Thursday, November 10, 2011

The Portuguese Escape - Ann Bridge

After I finished reading The Lighthearted Quest, the first of the Julia Probyn series by Ann Bridge, I could barely wait to read the second book. As the title suggests, this time Julia's in Lisbon, covering a royal wedding for one of her newspapers. Naturally she's staying with the bride's family which gives her an entreé into high society. Julia's friend, Major Hugh Torrens, who she met in Morocco when she was searching for her missing cousin, Colin, is also in Lisbon. He works for British Intelligence & has been given the task of getting a Hungarian priest, Father Antal Horvath, out of Communist Hungary to the United States so that he can tell the West what's really happening behind the Iron Curtain. He must go through Portugal because the Vatican has an emissary there to talk to him about the fate of a Cardinal imprisoned by the Communists.

As the book begins, another Hungarian refugee is making headlines. Young Countess Hetta Páloczy was left behind when her parents had to suddenly flee during the Soviet invasion. Hetta has spent the last six years first in her convent school & then, when the convents were shut down, working as a cook in a country village for Father Horvath. At the age of 22, she arrives in Lisbon as the result of an exchange & is reunited with her mother, a social climbing woman who would give her right arm for an invitation to the royal wedding which is the only topic of conversation at cocktail parties & receptions. Hetta is truly an innocent abroad but she knows her own mind. She refuses to speak to journalists when she first arrives, insists on an explanation for everything asked of her &, although she has nothing in common with her mother & her values, she is intent on rebuilding their relationship. Hetta's stories of life under Communist rule could make her a celebrity but she refuses to talk to idle people who see her as just the new sensation,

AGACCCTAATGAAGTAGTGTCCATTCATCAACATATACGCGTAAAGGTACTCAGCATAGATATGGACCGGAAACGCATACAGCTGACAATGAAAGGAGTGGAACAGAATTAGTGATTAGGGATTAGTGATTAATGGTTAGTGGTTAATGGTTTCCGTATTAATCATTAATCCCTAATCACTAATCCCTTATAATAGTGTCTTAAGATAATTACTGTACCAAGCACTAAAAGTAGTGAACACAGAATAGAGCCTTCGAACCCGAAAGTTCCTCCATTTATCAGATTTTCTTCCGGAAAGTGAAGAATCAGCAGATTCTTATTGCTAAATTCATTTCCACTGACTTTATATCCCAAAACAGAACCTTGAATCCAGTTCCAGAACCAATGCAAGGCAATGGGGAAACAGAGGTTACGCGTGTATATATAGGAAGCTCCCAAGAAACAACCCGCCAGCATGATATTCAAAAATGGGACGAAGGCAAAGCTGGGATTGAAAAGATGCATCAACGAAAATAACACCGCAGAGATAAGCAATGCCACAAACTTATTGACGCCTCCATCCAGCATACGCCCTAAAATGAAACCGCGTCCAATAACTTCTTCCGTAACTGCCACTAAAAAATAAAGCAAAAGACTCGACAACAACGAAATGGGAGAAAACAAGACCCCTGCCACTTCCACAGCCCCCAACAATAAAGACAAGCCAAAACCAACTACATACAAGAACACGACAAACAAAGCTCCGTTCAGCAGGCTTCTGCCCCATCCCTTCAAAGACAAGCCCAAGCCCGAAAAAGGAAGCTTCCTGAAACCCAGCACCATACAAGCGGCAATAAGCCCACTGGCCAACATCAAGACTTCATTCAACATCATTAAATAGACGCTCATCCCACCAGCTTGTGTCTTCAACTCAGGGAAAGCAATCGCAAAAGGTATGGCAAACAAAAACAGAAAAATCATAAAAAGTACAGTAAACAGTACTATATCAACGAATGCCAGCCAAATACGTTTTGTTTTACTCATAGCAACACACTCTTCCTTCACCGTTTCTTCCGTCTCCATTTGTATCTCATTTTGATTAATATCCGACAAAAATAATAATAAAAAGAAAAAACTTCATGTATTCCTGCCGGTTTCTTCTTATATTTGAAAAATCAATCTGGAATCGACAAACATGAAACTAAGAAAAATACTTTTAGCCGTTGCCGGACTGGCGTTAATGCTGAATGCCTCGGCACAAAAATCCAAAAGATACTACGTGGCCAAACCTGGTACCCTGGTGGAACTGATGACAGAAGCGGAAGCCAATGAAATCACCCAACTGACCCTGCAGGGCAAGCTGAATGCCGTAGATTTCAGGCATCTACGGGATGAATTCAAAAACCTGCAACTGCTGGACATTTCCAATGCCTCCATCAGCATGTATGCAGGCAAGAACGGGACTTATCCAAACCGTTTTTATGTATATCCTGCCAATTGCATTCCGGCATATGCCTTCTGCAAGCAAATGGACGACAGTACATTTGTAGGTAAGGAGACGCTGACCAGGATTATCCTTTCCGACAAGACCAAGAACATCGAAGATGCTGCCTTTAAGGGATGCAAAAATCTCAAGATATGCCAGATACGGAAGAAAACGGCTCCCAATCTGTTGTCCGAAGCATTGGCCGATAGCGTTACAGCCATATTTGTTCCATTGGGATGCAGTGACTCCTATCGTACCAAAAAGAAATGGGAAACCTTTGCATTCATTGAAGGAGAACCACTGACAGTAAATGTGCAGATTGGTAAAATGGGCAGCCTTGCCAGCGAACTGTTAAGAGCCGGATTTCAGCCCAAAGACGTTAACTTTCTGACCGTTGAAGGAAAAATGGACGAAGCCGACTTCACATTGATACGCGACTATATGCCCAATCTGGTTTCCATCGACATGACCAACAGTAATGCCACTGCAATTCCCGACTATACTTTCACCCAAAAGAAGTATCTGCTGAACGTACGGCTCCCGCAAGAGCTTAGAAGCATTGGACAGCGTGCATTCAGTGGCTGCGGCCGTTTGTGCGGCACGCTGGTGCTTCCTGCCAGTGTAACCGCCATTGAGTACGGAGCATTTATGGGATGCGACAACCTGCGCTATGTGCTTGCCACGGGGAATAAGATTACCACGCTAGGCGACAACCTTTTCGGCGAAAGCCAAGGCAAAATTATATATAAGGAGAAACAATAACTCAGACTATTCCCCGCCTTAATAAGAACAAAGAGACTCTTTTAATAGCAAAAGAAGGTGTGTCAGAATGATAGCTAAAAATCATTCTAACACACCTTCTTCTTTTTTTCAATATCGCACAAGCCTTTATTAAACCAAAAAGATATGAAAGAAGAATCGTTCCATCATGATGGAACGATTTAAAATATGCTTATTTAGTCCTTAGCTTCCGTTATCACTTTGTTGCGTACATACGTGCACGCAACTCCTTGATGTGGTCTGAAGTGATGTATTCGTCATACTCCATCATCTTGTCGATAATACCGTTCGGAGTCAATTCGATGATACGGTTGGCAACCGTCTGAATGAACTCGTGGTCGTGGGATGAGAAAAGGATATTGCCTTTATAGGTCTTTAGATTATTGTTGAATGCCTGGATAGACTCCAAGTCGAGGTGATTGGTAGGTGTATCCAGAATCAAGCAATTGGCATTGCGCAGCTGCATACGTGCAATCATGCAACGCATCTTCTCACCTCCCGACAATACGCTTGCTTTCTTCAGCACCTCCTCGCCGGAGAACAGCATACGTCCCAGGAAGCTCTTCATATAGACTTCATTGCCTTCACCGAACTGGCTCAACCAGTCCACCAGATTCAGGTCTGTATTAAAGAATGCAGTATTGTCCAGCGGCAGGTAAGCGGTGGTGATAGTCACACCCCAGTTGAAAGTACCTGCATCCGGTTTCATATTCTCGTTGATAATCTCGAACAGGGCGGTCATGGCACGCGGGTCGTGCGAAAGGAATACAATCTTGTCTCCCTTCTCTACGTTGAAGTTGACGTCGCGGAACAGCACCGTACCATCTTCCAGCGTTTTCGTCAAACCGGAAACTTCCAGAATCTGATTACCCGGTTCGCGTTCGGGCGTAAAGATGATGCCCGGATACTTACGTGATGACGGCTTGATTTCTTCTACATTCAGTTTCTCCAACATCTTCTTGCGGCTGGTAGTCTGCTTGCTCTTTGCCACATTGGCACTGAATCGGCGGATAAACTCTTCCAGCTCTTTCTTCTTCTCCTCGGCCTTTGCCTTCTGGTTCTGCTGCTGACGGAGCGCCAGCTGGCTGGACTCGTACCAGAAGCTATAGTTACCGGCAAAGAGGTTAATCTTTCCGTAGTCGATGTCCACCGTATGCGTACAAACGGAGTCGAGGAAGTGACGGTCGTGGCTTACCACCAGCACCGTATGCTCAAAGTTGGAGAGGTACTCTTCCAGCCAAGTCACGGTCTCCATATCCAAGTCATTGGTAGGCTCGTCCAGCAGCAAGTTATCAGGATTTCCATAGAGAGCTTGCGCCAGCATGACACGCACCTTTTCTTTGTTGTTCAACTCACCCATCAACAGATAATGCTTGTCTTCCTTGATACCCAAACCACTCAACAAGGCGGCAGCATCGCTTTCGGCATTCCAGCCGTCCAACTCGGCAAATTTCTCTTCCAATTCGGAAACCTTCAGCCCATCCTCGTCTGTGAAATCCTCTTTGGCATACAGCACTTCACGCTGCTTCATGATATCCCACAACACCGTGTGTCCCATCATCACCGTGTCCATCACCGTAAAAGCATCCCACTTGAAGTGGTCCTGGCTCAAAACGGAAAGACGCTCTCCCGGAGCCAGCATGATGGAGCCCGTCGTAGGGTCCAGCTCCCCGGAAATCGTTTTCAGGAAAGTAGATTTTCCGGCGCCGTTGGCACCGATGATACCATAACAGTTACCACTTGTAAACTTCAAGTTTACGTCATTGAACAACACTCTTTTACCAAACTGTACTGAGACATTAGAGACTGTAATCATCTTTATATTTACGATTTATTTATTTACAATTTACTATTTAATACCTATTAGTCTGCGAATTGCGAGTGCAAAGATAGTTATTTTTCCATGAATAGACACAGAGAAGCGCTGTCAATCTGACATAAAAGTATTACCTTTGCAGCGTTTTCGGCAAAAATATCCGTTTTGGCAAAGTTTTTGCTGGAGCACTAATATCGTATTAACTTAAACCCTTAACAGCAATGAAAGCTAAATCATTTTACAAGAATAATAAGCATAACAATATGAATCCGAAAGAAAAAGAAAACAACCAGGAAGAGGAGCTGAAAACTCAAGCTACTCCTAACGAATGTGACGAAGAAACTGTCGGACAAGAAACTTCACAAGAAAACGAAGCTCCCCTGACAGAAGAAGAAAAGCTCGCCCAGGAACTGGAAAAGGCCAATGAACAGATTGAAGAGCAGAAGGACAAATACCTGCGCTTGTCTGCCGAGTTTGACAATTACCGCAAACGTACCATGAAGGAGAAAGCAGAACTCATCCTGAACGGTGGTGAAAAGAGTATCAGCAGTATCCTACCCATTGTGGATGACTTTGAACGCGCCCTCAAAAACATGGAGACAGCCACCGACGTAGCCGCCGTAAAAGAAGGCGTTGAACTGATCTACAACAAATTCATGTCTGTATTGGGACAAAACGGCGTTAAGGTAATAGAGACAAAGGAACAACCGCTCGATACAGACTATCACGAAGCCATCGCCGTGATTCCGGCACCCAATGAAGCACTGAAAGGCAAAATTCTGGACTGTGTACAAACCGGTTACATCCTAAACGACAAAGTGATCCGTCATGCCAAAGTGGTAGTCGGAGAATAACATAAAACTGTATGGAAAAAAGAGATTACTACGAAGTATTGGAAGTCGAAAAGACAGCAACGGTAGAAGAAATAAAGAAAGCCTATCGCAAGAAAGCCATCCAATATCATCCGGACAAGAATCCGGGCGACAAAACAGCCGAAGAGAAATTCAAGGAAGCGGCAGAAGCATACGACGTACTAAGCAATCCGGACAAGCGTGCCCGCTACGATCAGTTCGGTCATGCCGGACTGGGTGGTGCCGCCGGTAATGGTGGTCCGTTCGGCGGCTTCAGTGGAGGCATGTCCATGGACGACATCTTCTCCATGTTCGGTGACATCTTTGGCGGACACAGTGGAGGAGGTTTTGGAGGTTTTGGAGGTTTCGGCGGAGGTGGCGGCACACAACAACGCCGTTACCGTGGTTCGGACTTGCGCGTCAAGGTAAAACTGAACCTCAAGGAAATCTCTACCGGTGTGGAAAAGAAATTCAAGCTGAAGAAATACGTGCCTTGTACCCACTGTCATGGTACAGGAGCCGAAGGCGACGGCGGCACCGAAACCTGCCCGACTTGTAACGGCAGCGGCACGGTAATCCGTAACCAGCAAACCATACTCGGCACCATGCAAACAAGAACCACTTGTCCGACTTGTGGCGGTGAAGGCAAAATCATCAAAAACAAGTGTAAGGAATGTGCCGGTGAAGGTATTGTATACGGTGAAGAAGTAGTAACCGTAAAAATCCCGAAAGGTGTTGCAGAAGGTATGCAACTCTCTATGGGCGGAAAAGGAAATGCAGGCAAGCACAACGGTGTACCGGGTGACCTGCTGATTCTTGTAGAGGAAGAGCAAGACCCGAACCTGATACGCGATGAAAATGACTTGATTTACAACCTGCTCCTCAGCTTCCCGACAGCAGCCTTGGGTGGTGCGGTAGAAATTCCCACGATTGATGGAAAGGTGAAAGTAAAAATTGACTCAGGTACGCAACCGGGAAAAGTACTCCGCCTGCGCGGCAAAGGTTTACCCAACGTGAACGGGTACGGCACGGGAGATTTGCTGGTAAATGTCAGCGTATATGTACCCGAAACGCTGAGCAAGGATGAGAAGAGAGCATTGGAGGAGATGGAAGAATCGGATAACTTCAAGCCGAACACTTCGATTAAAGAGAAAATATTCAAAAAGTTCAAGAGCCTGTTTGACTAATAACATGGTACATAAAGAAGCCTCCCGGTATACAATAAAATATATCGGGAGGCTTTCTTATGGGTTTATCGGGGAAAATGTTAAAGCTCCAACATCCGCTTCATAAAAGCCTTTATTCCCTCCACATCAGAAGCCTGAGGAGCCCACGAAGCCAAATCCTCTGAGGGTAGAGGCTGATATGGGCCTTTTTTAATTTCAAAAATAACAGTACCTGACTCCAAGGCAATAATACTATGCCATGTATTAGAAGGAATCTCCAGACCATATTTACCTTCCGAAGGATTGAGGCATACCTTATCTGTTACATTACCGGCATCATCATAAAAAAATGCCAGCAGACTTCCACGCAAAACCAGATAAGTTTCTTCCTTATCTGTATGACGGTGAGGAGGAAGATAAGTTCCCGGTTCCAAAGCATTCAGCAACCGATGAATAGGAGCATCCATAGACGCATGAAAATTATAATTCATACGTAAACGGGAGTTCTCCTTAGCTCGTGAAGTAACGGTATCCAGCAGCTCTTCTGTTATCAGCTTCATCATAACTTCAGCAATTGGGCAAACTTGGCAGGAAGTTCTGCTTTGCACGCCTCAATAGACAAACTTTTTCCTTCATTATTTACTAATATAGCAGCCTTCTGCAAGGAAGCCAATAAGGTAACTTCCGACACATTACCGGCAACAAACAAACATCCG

The fact was that Hetta Páloczy found herself rather up against the western world as presented to her at Estoril in many of its aspects, of which the social ease, the urbane worldly wisdom of her mother's confessor was most definitely one. The richly-dressed congregation at Mass on Sundays, with shiny cars waiting outside, the interior richness of the churches themselves, with all their treasures displayed, not hidden away in the deep reed thatch of some peasant's house for security - the very safety of it all jarred on her, after the passionate devotion of the people at home, holding with such stubborn intensity to the practice of their religion in the face of persecution and danger.